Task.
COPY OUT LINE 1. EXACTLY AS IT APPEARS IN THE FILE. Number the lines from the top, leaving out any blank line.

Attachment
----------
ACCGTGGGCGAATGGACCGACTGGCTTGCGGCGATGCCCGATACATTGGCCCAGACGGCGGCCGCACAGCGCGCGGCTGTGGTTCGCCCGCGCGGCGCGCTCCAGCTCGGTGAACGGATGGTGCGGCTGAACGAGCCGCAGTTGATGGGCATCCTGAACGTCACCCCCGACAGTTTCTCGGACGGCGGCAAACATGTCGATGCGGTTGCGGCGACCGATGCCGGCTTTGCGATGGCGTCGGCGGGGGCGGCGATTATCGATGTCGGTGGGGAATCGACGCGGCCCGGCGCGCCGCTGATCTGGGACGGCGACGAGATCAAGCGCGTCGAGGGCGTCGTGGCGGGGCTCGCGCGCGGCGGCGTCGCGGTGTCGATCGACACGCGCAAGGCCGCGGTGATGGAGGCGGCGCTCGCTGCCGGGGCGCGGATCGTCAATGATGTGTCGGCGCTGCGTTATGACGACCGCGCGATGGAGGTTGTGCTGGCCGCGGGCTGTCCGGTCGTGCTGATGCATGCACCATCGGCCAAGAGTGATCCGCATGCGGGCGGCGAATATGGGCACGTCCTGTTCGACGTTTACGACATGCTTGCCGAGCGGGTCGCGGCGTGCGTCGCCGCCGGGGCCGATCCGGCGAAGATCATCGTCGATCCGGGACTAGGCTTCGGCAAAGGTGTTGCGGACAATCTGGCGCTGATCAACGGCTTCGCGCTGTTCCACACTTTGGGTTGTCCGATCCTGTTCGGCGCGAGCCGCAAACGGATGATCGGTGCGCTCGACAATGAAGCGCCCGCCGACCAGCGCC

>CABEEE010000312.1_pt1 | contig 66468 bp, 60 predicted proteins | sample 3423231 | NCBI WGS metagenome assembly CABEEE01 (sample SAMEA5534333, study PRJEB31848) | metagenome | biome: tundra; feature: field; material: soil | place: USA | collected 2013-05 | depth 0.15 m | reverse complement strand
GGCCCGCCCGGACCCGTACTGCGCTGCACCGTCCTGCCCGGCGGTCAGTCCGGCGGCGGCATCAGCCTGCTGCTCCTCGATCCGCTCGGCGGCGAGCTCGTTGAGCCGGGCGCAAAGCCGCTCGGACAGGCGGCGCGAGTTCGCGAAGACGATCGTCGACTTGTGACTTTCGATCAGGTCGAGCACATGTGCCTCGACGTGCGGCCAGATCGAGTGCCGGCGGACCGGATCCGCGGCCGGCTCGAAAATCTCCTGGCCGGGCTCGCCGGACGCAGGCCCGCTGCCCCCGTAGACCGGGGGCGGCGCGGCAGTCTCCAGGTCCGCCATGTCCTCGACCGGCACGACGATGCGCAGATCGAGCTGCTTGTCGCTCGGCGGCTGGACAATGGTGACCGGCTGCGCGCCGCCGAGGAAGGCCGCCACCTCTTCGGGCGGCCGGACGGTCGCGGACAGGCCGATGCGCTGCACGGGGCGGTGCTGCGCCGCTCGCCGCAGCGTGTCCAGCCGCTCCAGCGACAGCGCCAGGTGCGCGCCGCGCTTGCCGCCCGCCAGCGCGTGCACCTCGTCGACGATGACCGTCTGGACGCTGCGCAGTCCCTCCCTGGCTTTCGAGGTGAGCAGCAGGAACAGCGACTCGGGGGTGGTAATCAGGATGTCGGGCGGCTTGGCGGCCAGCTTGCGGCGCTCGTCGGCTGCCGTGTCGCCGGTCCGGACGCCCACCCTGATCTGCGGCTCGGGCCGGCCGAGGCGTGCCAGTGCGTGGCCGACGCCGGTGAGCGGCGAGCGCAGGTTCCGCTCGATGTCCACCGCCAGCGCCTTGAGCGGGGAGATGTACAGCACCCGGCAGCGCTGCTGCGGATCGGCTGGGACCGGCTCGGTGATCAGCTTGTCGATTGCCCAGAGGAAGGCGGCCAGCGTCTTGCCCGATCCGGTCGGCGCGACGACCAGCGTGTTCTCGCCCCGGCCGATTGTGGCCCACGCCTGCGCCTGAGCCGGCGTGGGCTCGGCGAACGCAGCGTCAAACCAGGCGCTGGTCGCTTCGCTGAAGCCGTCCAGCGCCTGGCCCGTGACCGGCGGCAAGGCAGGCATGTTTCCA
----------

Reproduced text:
ACCGTGGGCGAATGGACCGACTGGCTTGCGGCGATGCCCGATACATTGGCCCAGACGGCGGCCGCACAGCGCGCGGCTGTGGTTCGCCCGCGCGGCGCGCTCCAGCTCGGTGAACGGATGGTGCGGCTGAACGAGCCGCAGTTGATGGGCATCCTGAACGTCACCCCCGACAGTTTCTCGGACGGCGGCAAACATGTCGATGCGGTTGCGGCGACCGATGCCGGCTTTGCGATGGCGTCGGCGGGGGCGGCGATTATCGATGTCGGTGGGGAATCGACGCGGCCCGGCGCGCCGCTGATCTGGGACGGCGACGAGATCAAGCGCGTCGAGGGCGTCGTGGCGGGGCTCGCGCGCGGCGGCGTCGCGGTGTCGATCGACACGCGCAAGGCCGCGGTGATGGAGGCGGCGCTCGCTGCCGGGGCGCGGATCGTCAATGATGTGTCGGCGCTGCGTTATGACGACCGCGCGATGGAGGTTGTGCTGGCCGCGGGCTGTCCGGTCGTGCTGATGCATGCACCATCGGCCAAGAGTGATCCGCATGCGGGCGGCGAATATGGGCACGTCCTGTTCGACGTTTACGACATGCTTGCCGAGCGGGTCGCGGCGTGCGTCGCCGCCGGGGCCGATCCGGCGAAGATCATCGTCGATCCGGGACTAGGCTTCGGCAAAGGTGTTGCGGACAATCTGGCGCTGATCAACGGCTTCGCGCTGTTCCACACTTTGGGTTGTCCGATCCTGTTCGGCGCGAGCCGCAAACGGATGATCGGTGCGCTCGACAATGAAGCGCCCGCCGACCAGCGCC